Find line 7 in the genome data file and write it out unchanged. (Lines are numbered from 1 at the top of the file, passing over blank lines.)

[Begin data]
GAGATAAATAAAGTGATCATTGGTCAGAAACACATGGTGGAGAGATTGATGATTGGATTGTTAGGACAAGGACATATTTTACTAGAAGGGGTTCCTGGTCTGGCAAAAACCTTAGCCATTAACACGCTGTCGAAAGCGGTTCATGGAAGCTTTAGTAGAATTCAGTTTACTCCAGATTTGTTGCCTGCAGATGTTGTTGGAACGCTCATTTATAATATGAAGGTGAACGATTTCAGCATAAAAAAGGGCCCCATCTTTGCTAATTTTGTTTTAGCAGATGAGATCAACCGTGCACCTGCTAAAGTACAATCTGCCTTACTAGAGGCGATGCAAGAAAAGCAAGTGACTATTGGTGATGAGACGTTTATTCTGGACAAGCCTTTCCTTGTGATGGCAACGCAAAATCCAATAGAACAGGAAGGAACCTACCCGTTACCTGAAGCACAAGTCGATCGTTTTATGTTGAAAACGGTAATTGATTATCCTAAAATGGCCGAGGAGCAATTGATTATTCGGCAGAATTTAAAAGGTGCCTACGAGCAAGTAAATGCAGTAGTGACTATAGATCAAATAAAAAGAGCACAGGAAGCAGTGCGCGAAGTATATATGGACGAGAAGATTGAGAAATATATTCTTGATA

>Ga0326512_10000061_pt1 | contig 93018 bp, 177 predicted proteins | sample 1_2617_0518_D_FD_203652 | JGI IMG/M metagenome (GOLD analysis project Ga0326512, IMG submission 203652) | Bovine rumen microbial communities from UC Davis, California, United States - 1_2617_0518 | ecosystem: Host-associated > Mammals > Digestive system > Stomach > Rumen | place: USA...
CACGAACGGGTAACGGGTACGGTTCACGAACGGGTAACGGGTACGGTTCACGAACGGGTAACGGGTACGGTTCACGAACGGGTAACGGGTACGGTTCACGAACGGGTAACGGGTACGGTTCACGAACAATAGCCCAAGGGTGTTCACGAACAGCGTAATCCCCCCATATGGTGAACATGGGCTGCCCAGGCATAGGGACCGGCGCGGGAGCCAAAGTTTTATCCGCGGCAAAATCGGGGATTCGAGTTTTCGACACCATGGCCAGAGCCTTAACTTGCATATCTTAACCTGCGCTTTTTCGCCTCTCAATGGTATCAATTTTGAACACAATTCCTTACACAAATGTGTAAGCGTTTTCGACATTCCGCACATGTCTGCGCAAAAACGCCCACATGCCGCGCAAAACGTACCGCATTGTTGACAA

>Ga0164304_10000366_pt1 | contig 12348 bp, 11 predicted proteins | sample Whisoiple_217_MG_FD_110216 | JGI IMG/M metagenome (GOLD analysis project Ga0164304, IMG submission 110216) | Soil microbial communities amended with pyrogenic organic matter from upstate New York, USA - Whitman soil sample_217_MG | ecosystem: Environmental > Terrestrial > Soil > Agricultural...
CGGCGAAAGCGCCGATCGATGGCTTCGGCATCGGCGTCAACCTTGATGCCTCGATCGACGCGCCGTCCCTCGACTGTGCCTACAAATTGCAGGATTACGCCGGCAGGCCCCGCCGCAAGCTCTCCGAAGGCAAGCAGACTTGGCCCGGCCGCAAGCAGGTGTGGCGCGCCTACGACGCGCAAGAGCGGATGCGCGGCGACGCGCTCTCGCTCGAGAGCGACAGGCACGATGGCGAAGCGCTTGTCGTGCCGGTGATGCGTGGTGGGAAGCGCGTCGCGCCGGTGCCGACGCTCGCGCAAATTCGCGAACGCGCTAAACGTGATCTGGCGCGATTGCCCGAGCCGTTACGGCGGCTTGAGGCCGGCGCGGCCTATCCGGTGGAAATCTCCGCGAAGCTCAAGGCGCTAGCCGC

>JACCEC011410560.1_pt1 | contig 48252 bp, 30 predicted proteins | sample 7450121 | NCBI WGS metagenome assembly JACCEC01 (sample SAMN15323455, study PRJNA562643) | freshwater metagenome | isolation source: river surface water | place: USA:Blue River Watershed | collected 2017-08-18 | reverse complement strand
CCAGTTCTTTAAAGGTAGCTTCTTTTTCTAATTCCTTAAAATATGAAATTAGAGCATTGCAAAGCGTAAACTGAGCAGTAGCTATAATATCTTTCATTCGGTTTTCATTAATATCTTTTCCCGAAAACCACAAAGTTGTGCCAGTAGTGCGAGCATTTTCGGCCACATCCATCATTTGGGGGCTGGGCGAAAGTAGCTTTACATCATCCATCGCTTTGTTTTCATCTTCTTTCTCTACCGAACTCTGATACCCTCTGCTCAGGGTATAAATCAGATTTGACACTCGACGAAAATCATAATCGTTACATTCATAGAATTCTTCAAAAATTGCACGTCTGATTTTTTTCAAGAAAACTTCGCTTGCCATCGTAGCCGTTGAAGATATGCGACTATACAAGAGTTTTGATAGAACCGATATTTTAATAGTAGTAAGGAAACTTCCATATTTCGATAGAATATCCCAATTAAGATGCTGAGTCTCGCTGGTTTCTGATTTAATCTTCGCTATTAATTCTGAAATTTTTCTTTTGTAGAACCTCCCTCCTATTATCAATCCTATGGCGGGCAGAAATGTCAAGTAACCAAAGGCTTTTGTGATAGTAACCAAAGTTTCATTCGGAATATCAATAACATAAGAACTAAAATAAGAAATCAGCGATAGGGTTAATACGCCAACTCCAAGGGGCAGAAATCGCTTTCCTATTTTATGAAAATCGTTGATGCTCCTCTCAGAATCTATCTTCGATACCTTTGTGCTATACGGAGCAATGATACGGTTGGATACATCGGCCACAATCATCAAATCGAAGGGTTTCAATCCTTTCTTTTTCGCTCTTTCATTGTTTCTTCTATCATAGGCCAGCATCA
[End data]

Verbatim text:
CCAGTTCTTTAAAGGTAGCTTCTTTTTCTAATTCCTTAAAATATGAAATTAGAGCATTGCAAAGCGTAAACTGAGCAGTAGCTATAATATCTTTCATTCGGTTTTCATTAATATCTTTTCCCGAAAACCACAAAGTTGTGCCAGTAGTGCGAGCATTTTCGGCCACATCCATCATTTGGGGGCTGGGCGAAAGTAGCTTTACATCATCCATCGCTTTGTTTTCATCTTCTTTCTCTACCGAACTCTGATACCCTCTGCTCAGGGTATAAATCAGATTTGACACTCGACGAAAATCATAATCGTTACATTCATAGAATTCTTCAAAAATTGCACGTCTGATTTTTTTCAAGAAAACTTCGCTTGCCATCGTAGCCGTTGAAGATATGCGACTATACAAGAGTTTTGATAGAACCGATATTTTAATAGTAGTAAGGAAACTTCCATATTTCGATAGAATATCCCAATTAAGATGCTGAGTCTCGCTGGTTTCTGATTTAATCTTCGCTATTAATTCTGAAATTTTTCTTTTGTAGAACCTCCCTCCTATTATCAATCCTATGGCGGGCAGAAATGTCAAGTAACCAAAGGCTTTTGTGATAGTAACCAAAGTTTCATTCGGAATATCAATAACATAAGAACTAAAATAAGAAATCAGCGATAGGGTTAATACGCCAACTCCAAGGGGCAGAAATCGCTTTCCTATTTTATGAAAATCGTTGATGCTCCTCTCAGAATCTATCTTCGATACCTTTGTGCTATACGGAGCAATGATACGGTTGGATACATCGGCCACAATCATCAAATCGAAGGGTTTCAATCCTTTCTTTTTCGCTCTTTCATTGTTTCTTCTATCATAGGCCAGCATCA